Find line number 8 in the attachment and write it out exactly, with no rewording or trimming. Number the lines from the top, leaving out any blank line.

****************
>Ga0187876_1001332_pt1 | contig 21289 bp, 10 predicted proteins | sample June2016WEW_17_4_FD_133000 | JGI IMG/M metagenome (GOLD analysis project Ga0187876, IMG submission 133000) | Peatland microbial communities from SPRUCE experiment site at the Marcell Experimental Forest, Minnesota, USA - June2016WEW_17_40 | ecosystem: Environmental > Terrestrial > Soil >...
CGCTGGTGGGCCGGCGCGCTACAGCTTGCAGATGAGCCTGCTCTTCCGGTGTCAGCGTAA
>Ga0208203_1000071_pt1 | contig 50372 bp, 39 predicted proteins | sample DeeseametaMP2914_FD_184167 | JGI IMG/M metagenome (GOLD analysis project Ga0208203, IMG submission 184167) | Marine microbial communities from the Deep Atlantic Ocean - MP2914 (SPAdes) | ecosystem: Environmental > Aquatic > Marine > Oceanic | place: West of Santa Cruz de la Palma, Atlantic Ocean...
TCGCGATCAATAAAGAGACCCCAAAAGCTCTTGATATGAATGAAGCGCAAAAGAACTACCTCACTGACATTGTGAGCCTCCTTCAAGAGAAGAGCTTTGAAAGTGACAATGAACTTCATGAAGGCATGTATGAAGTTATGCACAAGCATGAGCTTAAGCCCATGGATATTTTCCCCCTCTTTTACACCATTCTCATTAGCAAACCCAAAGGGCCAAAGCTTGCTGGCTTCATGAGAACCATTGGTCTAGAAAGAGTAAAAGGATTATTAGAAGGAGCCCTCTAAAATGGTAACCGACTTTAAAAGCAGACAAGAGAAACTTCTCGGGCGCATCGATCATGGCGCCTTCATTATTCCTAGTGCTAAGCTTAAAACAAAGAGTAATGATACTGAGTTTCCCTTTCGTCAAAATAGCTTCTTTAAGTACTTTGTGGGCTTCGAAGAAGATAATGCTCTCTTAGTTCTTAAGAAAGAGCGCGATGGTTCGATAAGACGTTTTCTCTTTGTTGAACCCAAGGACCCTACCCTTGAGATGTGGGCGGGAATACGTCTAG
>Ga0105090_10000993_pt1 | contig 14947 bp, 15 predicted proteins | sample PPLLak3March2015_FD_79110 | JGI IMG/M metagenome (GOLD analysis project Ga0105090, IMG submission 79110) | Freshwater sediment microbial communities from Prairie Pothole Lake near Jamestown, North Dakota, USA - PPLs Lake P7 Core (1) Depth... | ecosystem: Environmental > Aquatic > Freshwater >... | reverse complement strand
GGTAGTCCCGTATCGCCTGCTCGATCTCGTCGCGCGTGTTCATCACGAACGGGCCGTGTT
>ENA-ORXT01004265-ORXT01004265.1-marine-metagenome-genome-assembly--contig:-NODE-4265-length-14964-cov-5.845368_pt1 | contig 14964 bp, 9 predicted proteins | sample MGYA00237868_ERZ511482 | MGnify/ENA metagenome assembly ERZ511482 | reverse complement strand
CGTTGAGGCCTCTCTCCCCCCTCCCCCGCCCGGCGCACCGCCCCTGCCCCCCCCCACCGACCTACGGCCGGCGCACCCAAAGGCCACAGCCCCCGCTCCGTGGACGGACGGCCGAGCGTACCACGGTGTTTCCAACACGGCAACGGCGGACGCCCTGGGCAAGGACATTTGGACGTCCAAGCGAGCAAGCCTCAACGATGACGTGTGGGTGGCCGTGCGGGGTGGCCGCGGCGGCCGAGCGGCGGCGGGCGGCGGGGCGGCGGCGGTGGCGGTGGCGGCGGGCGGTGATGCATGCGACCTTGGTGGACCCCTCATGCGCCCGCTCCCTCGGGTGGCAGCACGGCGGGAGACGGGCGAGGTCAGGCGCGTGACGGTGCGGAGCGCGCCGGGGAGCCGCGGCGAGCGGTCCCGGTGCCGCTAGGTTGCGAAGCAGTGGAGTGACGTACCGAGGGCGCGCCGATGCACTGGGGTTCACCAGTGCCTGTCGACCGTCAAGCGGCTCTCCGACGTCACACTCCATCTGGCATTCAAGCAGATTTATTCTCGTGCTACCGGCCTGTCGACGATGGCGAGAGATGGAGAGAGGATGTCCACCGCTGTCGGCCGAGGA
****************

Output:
CGTTGAGGCCTCTCTCCCCCCTCCCCCGCCCGGCGCACCGCCCCTGCCCCCCCCCACCGACCTACGGCCGGCGCACCCAAAGGCCACAGCCCCCGCTCCGTGGACGGACGGCCGAGCGTACCACGGTGTTTCCAACACGGCAACGGCGGACGCCCTGGGCAAGGACATTTGGACGTCCAAGCGAGCAAGCCTCAACGATGACGTGTGGGTGGCCGTGCGGGGTGGCCGCGGCGGCCGAGCGGCGGCGGGCGGCGGGGCGGCGGCGGTGGCGGTGGCGGCGGGCGGTGATGCATGCGACCTTGGTGGACCCCTCATGCGCCCGCTCCCTCGGGTGGCAGCACGGCGGGAGACGGGCGAGGTCAGGCGCGTGACGGTGCGGAGCGCGCCGGGGAGCCGCGGCGAGCGGTCCCGGTGCCGCTAGGTTGCGAAGCAGTGGAGTGACGTACCGAGGGCGCGCCGATGCACTGGGGTTCACCAGTGCCTGTCGACCGTCAAGCGGCTCTCCGACGTCACACTCCATCTGGCATTCAAGCAGATTTATTCTCGTGCTACCGGCCTGTCGACGATGGCGAGAGATGGAGAGAGGATGTCCACCGCTGTCGGCCGAGGA